Source: Payscale

    Geophysical Engineering Careers

    Professionals in geophysical engineering jobs specialize in solving problems by applying geophysics, the analysis of the planet’s physical characteristics and processes. Engineers assist in finding resources and developing the best means for extraction. They may also contribute to the building processes for infrastructure like roads, dams and tunnels.

    Geophysical Engineering Job Description

    What can you do with a geophysical engineering degree? The insights offered by exploration geophysics allow organizations to identify physical features beneath the Earth’s surface, including ores, groundwater and fossil fuels. Experts in the discipline may take on responsibilities like:

    • Using an array of software and hardware tools to take electromagnetic, seismic, gravitational, magnetic, and electrical readings
    • Conducting surveys to locate resources
    • Taking measurements and generate images to map subsurface features
    • Tracking the environmental effects of mining activities
    • Investigating potential sites for building or mining and reporting on findings

    Geophysical Engineering Salaries

    Job Title Average Salary
    Entry-Level Geophysical Engineer $54,133
    Mid-Career Geophysical Engineer $75,908

    Source: Economic Research Institute

    Mineral Processing and Extractive Metallurgy Careers

    Experts in ore and mineral processing can make mining operations more efficient and environmentally responsible. By applying their knowledge of how to separate minerals and metals from their ores, professionals in extractive metallurgy develop innovative solutions to some of the industry’s most pressing challenges.

    Metallurgical Engineering Job Description

    Metallurgical engineers use methods such as flotation, solution mining, and hydrometallurgy to recover metals and minerals. Mineral processing experts employ equipment like spectrographs and x-ray machines to gain insights as they look for opportunities to improve these processes and ensure the safety of workers. Engineers analyze mining operations to solve problems, offer technical support, and implement best practices.

    Mineral Processing and Extractive Metallurgy Salaries (Entry Level)

    Job Title Average Salary
    Metallurgical Engineer $65,689
    Mining Superintendent $70,165

    Source: Payscale

    Engineering professionals can play a vital role in discovering and harnessing the resources in the planet’s crust. Mining, geological, geophysical, and metallurgical engineers use their scientific knowledge of the Earth and their skills with analytical tools to provide organizations with invaluable information. You can prepare to excel in these roles by learning safe, conservation-minded approaches to unlock the wealth of minerals beneath us.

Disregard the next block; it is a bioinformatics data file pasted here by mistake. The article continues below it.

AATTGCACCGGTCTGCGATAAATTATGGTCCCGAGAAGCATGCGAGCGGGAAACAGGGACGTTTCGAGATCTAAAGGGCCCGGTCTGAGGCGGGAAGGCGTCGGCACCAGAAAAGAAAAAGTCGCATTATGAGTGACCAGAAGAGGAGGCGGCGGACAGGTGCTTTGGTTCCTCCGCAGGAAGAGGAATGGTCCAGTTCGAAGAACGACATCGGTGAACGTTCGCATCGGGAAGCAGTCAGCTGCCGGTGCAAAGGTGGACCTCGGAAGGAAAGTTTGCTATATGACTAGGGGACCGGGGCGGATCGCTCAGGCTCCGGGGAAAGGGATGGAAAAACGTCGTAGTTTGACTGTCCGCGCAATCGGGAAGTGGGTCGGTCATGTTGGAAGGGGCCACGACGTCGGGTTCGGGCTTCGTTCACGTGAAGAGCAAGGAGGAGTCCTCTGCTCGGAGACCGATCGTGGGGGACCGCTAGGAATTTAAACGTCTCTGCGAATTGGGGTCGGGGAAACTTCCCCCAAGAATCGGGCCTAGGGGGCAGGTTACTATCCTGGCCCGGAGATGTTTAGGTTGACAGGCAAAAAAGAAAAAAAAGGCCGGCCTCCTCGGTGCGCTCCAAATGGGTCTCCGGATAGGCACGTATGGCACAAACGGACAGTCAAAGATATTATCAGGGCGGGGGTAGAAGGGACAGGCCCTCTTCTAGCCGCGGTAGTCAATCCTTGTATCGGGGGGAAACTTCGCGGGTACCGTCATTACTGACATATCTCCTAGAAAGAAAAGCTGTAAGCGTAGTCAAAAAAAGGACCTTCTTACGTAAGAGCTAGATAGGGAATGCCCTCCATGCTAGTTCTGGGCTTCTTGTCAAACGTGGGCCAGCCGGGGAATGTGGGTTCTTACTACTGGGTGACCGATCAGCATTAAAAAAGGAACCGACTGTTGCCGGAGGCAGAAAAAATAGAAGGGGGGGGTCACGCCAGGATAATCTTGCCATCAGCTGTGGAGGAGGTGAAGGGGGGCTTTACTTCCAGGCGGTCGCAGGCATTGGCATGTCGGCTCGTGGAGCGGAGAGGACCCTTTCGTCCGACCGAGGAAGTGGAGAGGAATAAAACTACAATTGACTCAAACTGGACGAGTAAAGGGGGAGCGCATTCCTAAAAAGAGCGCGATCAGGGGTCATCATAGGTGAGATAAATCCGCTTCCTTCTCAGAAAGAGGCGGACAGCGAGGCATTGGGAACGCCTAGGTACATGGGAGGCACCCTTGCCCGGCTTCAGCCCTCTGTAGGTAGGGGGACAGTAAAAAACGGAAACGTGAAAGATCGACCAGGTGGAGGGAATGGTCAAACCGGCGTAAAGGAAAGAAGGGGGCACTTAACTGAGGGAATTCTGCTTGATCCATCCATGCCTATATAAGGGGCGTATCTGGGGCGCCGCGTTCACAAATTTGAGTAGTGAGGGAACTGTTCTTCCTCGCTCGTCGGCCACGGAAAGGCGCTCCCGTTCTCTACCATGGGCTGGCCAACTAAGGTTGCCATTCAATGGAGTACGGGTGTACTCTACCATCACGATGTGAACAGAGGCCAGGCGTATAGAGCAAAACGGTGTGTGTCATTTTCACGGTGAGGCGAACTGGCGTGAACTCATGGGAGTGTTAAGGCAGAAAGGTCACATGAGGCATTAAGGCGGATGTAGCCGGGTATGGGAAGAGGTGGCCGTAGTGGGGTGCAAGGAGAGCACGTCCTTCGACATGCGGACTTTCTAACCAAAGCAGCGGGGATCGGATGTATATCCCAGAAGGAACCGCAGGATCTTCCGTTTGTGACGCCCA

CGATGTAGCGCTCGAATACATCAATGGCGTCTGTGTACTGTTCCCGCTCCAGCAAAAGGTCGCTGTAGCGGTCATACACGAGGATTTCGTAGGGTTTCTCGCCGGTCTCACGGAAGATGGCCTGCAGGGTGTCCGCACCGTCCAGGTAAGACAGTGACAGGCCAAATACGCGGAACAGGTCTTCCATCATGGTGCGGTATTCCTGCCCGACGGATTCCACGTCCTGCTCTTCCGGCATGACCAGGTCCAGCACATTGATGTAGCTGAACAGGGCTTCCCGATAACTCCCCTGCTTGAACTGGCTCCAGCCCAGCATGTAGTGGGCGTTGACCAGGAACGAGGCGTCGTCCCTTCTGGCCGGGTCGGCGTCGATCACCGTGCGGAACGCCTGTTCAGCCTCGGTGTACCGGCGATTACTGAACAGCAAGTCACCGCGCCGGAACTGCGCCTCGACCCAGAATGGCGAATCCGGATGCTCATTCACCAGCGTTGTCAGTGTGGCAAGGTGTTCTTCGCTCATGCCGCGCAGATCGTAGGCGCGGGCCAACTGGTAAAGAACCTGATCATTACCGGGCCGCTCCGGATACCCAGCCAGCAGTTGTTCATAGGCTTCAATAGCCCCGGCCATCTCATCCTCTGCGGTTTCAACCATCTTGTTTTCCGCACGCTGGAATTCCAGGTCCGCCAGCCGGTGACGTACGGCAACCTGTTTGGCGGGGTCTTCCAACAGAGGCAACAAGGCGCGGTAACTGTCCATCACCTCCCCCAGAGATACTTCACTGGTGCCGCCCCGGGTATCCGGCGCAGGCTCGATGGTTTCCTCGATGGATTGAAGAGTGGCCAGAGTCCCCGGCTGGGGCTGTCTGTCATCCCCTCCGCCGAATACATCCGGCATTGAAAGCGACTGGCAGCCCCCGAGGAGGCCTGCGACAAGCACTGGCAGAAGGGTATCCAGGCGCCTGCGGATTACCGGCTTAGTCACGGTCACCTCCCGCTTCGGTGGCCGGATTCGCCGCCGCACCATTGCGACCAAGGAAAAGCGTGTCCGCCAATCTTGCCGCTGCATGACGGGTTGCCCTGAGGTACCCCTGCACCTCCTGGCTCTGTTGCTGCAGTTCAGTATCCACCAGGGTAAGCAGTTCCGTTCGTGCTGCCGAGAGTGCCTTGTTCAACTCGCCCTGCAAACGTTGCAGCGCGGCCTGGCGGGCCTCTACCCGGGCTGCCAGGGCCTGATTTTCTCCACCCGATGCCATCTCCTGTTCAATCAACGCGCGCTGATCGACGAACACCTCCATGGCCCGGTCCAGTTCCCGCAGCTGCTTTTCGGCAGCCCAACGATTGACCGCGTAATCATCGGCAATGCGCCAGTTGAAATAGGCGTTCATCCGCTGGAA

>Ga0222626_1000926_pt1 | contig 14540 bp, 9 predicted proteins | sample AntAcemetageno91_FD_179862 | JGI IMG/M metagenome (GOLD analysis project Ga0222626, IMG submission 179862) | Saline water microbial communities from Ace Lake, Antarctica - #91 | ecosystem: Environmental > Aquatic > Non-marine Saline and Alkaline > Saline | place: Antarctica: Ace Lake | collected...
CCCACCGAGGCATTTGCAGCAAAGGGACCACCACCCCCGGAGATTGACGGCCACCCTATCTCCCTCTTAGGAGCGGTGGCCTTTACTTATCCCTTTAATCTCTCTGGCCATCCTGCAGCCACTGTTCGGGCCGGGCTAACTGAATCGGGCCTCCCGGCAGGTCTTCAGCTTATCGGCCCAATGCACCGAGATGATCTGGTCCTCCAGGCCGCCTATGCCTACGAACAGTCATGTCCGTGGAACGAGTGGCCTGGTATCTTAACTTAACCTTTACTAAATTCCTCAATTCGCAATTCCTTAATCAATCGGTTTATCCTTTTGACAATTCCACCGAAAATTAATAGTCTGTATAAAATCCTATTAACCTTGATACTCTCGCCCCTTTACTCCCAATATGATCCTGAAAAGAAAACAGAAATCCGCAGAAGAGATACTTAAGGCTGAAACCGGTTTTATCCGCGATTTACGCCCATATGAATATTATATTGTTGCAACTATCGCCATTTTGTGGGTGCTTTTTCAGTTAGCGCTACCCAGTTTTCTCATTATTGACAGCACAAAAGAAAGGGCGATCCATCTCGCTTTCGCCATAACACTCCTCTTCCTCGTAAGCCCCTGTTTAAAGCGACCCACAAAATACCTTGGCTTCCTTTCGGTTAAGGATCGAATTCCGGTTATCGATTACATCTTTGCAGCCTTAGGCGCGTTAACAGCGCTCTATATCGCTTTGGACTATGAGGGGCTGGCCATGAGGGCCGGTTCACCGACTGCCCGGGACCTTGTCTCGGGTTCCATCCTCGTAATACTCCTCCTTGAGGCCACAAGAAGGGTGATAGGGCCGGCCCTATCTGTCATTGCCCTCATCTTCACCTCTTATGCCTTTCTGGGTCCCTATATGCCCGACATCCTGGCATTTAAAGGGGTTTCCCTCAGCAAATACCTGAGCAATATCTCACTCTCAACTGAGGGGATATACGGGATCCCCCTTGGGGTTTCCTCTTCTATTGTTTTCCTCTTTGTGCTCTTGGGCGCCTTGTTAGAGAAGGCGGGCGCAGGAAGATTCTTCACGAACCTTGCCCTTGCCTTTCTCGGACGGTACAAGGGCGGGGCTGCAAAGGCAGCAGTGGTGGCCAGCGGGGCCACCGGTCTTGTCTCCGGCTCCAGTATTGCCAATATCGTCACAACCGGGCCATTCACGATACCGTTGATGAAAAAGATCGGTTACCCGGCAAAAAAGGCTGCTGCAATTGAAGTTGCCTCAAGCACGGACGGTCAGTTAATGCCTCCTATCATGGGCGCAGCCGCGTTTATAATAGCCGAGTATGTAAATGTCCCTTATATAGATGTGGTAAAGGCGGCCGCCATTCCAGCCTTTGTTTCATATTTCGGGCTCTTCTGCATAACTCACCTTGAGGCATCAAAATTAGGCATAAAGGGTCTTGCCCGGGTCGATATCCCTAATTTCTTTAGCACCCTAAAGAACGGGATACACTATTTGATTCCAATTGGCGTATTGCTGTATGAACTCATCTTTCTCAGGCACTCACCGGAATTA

About the Department of Mining and Geological Engineering at the University of Arizona

    The University of Arizona Department of Mining and Geological Engineering has a history dating back to 1891. Today, the department equips students with the latest techniques in analysis, modeling and simulation. Taught by a faculty of leading experts with extensive industry experience, our courses connect technical skills with scientific knowledge, readying professionals to excel in tomorrow’s mining organizations.

    Students can pursue an online Master of Engineering in Mining, Geological and Geophysical Engineering or a variety of graduate certificates:

  2. How to Evaluate Graduate Mining Programs

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    School of Mining
    Just as the mining industry has a deep, rich history in the United States, so do schools of mining and colleges of engineering that offer degrees and certificate programs in the discipline. In fact, the University of Arizona’s history is integrated with that of the first mining schools in the country. When it first opened its doors in October 1891, the university’s first approved curricula were in agriculture, engineering and mining.

    Since then, the University of Arizona has retained the legacy of its original school of mining and agriculture, while expanding to become a first-tier academic and research institution that brings world-class expertise across many disciplines together. Today, the UA’s original school of mines legacy is continued within the Department of Mining & Geological Engineering and through the broader College of Engineering.

    Mining Education and Careers Today

    Graduate-level mining education presents an attractive path for students who are interested in applying mineral, engineering and geological knowledge to an industry setting. For example, not only do mining engineers command a salary of $93,720, according to the U.S. Bureau of Labor Statistics, mining specialists have considerable flexibility in terms of the type of work they do; their responsibilities can range from implementing safety procedures to determining the value of extracted resources to managing cost and other financial elements of their organizations.

    However, there are multiple ways of entering the field, and drastically different programs from each department of mining to consider. There are several key considerations to make when selecting which program is right for you:

    Mining Curriculum

    Graduate school of mining, engineering and geoscience programs can vary greatly depending on the department’s focus area, the specialization within the program as well as the sophistication of the university’s mining program. However, most programs will offer individual courses in one or more of the following areas: